End of the Season
The growing season in Florida is from October through the end of June. That is enough time for planting some things twice and is plenty of time for the tomatoes, okra and poblanos to provide a substantial amount of produce.
However, when it hits 90 + degrees and the sun is unrelenting, everything that is left in the garden begins to dry up and ceases to produce. My garden has gone from being …
Green and Bushy
To Spindly Stems and Sparse Leaves
The green beans, shallots, zucchini and yellow squash already have been pulled up. We still have poblanos, a few bell peppers and the herbs. The vines have lots of green tomatoes, but nothing like a month ago. It’s time to pull up the okra, and the baby carrots are just now getting to be the right size for picking.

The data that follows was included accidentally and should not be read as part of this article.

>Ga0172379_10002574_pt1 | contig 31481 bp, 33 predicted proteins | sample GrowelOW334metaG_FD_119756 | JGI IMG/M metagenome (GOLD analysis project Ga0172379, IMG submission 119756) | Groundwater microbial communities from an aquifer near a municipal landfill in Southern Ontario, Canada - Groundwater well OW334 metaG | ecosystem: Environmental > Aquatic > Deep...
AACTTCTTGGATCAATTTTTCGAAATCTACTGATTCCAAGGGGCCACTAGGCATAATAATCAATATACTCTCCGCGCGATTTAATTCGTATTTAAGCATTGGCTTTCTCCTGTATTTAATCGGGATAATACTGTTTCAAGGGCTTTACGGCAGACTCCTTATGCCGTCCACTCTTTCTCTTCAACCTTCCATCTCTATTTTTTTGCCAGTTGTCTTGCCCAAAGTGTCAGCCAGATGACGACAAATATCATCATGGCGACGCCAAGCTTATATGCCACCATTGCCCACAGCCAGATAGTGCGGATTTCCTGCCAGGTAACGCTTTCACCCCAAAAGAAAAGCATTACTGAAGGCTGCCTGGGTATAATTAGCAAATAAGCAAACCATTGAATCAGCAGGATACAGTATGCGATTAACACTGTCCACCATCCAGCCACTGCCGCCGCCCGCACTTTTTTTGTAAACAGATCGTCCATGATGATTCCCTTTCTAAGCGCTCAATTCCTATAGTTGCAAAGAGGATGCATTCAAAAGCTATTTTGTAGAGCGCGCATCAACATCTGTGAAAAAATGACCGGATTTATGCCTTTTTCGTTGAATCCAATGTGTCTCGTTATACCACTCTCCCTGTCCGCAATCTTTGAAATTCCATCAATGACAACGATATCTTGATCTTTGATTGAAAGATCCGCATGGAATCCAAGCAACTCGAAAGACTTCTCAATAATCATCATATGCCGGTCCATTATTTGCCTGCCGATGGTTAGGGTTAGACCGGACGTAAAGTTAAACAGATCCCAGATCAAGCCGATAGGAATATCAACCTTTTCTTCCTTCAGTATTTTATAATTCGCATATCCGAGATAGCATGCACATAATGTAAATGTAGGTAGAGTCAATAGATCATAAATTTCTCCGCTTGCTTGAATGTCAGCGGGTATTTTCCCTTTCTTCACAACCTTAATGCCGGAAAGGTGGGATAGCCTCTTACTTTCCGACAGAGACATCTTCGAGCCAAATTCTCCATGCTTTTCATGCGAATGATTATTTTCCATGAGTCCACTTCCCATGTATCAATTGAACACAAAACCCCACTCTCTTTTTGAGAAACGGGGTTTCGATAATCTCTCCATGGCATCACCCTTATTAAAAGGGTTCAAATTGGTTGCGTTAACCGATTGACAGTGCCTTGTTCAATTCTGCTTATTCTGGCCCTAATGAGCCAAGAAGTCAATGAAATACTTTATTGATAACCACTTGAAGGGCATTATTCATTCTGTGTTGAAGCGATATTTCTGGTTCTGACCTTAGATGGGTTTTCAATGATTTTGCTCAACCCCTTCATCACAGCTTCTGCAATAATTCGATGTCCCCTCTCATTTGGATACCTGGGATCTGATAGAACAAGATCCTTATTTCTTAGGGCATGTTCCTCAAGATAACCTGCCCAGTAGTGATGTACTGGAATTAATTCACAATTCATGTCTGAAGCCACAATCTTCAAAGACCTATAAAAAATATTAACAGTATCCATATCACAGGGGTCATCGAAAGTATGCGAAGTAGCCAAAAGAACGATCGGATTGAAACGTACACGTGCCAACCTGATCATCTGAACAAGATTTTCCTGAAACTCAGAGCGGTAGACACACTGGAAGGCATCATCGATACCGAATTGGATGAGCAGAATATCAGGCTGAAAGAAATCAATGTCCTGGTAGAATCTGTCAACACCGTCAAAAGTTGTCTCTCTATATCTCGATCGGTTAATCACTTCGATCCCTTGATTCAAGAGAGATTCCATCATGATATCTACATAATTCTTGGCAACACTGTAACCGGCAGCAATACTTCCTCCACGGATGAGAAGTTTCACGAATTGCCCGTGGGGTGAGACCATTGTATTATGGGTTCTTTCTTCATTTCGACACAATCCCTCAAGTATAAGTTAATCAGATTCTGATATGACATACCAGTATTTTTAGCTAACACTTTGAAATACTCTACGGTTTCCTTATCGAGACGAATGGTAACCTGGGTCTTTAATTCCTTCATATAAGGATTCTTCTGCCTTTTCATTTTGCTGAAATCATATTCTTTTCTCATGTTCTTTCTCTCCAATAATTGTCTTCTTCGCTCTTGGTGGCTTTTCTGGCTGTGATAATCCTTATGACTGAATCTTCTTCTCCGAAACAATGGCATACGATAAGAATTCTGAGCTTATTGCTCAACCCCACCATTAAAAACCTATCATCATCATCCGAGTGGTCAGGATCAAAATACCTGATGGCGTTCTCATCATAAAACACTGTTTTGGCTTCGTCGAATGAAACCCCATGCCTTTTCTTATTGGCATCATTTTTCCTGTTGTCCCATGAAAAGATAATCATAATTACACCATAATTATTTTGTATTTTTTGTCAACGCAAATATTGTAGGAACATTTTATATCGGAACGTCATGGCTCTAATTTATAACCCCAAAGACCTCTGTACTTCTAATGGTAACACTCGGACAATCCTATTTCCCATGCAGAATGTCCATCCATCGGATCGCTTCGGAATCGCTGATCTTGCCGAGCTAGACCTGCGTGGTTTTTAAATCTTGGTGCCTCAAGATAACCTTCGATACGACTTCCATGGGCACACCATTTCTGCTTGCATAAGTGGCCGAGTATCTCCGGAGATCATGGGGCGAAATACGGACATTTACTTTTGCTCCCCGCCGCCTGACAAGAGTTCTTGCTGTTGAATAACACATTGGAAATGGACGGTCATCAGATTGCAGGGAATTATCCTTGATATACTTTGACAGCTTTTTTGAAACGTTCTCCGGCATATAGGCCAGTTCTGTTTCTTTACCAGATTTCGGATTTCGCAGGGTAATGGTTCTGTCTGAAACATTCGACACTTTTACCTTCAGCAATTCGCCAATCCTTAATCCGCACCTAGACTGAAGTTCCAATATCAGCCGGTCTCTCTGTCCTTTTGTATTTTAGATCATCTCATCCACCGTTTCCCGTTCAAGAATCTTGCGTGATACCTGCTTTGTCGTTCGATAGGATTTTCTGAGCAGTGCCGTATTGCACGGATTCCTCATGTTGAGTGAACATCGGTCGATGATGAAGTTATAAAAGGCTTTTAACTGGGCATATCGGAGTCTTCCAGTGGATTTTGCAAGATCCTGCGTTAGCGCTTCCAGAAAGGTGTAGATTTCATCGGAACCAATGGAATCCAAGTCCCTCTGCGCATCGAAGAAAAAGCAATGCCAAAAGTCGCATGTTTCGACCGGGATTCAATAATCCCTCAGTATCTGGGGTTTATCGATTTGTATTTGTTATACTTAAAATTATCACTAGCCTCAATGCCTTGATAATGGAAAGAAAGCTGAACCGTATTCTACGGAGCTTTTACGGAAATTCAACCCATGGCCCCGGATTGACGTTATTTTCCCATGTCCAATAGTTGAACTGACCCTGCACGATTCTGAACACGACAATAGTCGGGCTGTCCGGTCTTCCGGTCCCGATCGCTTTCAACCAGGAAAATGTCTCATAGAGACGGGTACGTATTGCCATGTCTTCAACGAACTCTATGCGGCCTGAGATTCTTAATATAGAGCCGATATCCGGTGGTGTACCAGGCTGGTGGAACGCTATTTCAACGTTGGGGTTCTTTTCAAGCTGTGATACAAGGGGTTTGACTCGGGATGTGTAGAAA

Earlier in the season, I had so many tomatoes I was giving them away. I would have okra several times a week. There were so many poblanos, we were putting them on the grill to char them, so we could peel and freeze them for later. The poblanos are still producing, but everything else is slowing down.
Over three days, the pepper and tomato harvest was barely enough for a salad, and there was barely enough okra for supper… for one, if you eat as much of it as I do.
In another week or so, it will be time to pull up whatever is left, cover the boxes with clear plastic and let them bake until October to sanitize the soil.